Meanwhile, GOP members of Congress are facing the music in their districts. Town halls are turning into rallies full of people angry about proposals to repeal the ACA. In Utah and Tennessee, Republicans faced raucous criticism from voters. In Michigan, when a gathering erupted in angry jeers, a congressman tried to convince his constituents that his opposition to the ACA was rational, instead of fleeing the scene like many of his counterparts had done. The heat Republicans feel at home will have a major impact on how the law is shaped, as it did in 2009 and 2010 when Democrats faced angry crowds in their districts.
Kellyanne Conway's branding stumble
"Go buy Ivanka's stuff." Kellyanne Conway's avowed endorsement of Ivanka Trump's retail brands drew the most uniform criticism. Conway said she was giving Ivanka Trump's products a "free commercial" a day after the president attacked Nordstrom for dropping his daughter's retail products. The House Committee on Oversight and Government Reform chairman, Republican Rep. Jason Chaffetz, pounced on the opportunity to call out an ethics violation at the White House. He tweeted that Conway's comments were "wrong, wrong, wrong."
Chaffetz asked the Office of Government Ethics to determine whether Conway's statement broke federal policy. The White House said Conway had been "counseled" about her comments, and she tweeted Friday morning that "POTUS supports me."
The latest detente with Russia
Perceived connections between the White House and Russia are only growing stronger. A Washington Post exposé released Thursday stated national security adviser Michael Flynn spoke with the Russian ambassador about U.S. sanctions in the month before Trump took office. Flynn initially said that communication never happened, a denial his spokesperson later walked back. The New York Times later reported there is a transcript of the conversation that may go public. And another account of Trump's call with Russian leader Vladimir Putin reported the president had to take a break to get advice on American nuclear treaties with Russia. More Putin news: The Russian president has said he welcomes an offer from Slovenia to host a meeting with Trump.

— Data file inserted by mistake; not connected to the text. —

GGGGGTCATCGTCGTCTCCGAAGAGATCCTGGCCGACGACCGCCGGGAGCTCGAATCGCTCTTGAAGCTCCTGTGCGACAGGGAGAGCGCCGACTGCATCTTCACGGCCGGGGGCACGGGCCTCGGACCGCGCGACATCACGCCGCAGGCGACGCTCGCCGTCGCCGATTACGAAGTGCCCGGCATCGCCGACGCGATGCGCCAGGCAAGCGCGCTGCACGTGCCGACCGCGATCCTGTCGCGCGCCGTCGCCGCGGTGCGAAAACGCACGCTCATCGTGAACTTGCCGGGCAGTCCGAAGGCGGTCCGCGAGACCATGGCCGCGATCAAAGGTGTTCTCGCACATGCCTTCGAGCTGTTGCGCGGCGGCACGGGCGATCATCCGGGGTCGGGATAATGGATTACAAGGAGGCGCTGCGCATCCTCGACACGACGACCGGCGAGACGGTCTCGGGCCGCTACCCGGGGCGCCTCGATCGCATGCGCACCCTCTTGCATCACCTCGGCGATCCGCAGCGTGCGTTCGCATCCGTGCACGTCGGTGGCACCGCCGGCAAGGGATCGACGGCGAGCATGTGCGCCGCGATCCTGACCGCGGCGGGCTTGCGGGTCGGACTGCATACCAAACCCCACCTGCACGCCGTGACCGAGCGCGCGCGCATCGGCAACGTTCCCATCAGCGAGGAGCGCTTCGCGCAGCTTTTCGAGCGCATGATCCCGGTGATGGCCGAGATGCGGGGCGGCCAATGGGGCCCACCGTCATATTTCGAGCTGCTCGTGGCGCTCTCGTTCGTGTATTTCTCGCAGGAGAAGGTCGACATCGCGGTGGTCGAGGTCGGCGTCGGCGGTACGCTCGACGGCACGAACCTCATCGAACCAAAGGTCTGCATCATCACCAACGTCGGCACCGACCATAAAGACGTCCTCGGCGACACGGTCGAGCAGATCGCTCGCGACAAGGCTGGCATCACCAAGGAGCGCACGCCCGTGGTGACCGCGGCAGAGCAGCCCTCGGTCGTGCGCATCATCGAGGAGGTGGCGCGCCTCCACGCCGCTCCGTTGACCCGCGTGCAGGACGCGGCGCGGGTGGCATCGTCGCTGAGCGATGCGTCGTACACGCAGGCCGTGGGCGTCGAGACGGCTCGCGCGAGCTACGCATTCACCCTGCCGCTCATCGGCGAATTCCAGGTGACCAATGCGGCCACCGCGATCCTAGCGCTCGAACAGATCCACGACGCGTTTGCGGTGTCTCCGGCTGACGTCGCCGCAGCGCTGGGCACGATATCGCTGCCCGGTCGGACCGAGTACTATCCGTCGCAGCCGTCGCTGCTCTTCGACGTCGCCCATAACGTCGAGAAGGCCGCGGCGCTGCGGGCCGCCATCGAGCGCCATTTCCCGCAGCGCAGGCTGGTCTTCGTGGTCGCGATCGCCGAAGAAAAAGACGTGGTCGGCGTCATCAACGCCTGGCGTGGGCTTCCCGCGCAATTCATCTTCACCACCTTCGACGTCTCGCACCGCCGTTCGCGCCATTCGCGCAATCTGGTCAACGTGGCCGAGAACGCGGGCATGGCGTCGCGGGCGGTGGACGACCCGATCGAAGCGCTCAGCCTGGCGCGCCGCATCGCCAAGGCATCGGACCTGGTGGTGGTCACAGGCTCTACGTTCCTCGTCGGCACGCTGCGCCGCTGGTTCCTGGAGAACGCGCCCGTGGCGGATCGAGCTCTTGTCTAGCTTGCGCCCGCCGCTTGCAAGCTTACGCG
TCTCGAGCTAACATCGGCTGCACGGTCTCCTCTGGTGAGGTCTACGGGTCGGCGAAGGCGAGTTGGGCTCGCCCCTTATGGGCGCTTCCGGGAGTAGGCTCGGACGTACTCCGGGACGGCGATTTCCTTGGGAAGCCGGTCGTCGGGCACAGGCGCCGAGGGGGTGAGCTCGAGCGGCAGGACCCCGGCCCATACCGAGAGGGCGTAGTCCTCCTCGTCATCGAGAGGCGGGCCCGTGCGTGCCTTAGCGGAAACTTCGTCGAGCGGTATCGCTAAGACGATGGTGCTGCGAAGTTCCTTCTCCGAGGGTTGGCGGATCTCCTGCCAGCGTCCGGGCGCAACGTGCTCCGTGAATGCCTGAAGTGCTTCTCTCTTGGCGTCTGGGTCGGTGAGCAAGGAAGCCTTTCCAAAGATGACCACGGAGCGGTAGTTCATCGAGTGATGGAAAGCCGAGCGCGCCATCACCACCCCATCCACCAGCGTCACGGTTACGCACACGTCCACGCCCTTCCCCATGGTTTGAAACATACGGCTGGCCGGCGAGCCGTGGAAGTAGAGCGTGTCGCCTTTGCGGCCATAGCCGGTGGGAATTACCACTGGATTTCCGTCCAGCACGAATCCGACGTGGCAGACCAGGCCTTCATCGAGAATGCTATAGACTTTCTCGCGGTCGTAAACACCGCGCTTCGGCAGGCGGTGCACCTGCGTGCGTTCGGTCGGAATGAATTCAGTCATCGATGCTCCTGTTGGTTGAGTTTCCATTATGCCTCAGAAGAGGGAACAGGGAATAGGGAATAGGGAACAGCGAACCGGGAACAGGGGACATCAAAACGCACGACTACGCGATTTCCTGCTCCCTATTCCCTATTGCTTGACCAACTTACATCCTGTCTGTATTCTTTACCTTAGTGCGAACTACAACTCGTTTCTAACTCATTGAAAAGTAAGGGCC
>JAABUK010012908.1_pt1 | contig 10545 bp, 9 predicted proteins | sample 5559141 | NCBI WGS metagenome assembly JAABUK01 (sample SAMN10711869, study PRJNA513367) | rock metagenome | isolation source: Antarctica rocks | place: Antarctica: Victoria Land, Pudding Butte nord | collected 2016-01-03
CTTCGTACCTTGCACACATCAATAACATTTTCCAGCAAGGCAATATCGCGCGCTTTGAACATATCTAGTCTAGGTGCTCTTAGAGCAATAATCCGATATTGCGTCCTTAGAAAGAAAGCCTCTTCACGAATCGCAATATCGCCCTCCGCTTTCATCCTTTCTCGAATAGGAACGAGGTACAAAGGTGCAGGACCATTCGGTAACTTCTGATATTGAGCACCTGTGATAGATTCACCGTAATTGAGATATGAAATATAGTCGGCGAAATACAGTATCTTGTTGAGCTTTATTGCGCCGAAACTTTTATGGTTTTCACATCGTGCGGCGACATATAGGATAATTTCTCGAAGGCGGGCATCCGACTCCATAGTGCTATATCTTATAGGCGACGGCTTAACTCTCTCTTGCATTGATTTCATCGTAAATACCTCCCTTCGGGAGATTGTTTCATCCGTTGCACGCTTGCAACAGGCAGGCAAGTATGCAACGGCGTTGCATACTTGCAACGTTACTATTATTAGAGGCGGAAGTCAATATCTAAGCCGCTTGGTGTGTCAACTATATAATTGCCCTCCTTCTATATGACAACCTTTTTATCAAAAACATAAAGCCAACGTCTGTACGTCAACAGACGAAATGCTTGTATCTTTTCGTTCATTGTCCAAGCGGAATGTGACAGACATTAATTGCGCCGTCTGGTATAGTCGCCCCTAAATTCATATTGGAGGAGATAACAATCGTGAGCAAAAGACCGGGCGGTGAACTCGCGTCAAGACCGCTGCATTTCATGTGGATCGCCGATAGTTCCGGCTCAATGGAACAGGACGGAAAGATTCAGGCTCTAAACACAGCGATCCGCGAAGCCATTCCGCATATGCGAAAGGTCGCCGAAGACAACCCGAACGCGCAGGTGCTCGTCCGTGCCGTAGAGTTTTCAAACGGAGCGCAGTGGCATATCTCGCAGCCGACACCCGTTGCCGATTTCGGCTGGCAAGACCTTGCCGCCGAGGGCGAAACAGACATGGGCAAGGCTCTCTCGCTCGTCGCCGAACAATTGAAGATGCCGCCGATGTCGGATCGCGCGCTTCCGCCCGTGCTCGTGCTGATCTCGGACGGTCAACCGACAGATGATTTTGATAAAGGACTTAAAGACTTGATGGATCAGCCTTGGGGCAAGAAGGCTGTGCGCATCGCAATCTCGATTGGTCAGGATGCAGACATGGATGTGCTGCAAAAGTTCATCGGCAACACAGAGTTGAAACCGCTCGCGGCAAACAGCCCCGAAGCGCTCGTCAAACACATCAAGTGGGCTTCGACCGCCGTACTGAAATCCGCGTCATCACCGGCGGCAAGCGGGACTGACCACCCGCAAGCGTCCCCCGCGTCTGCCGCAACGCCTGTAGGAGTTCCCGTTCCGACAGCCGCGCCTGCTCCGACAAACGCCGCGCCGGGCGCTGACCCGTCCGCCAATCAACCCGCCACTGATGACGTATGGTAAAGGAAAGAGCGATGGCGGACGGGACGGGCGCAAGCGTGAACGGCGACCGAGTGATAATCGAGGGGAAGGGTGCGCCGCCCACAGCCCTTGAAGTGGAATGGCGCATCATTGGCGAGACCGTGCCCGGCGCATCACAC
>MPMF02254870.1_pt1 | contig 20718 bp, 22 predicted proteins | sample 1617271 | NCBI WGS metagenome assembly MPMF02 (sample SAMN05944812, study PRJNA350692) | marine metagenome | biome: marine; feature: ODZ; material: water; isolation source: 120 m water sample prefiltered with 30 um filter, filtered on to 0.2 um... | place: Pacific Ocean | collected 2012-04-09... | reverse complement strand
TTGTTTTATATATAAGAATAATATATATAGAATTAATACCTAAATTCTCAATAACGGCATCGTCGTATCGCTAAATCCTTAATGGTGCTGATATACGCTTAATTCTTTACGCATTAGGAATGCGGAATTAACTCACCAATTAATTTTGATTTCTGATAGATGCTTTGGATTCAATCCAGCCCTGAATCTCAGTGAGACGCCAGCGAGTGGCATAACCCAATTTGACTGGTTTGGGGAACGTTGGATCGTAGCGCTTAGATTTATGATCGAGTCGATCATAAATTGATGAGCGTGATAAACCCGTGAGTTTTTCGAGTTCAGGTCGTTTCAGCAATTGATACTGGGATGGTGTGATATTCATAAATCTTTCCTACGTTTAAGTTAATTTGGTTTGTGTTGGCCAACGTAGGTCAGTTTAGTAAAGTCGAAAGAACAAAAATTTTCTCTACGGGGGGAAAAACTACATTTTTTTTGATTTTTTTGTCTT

The newest executive orders
After he swore in Attorney General Jeff Sessions, Trump signed three new executive orders. The target: law and order. The first action creates a federal task force to identify ways to reduce crime across the country. That policy review comes as the United States continues to see decreases in violent crime. The second order says existing punishments for violence against law enforcement officers are not strong enough and must be strengthened. It should be noted: Data shows police are the safest they've been in decades. Third, Trump called for stronger action against international criminals and illegal traffickers.
It's not that anyone would argue law enforcement officers should not be protected, or that violent crime should not be lowered. But many see these "law and order" actions as giving Trump a pretense to crack down nationally on dissent.
News and insight you cannot miss:
• After facing pressure from the Chinese premier, Trump said he will endorse the "one China" policy that is core to the beliefs of the Chinese government. (BBC)
• Mic spoke with several black activists. They categorically criticized the nomination of Jeff Sessions. (Mic)
• Speaking of Sessions, here are 11 times he voted against immigration reform. (Mic)
• Another black Patriots player says he will not go to the White House after New England's Super Bowl win. (Mic)
• Trump's border wall is projected to cost $21.6 billion and take more than three years to build. (Mic)
• The Politico subheadline Reince Priebus doesn't want to read this morning. "The new president’s allies say he has been surprised that government can’t be run like his business."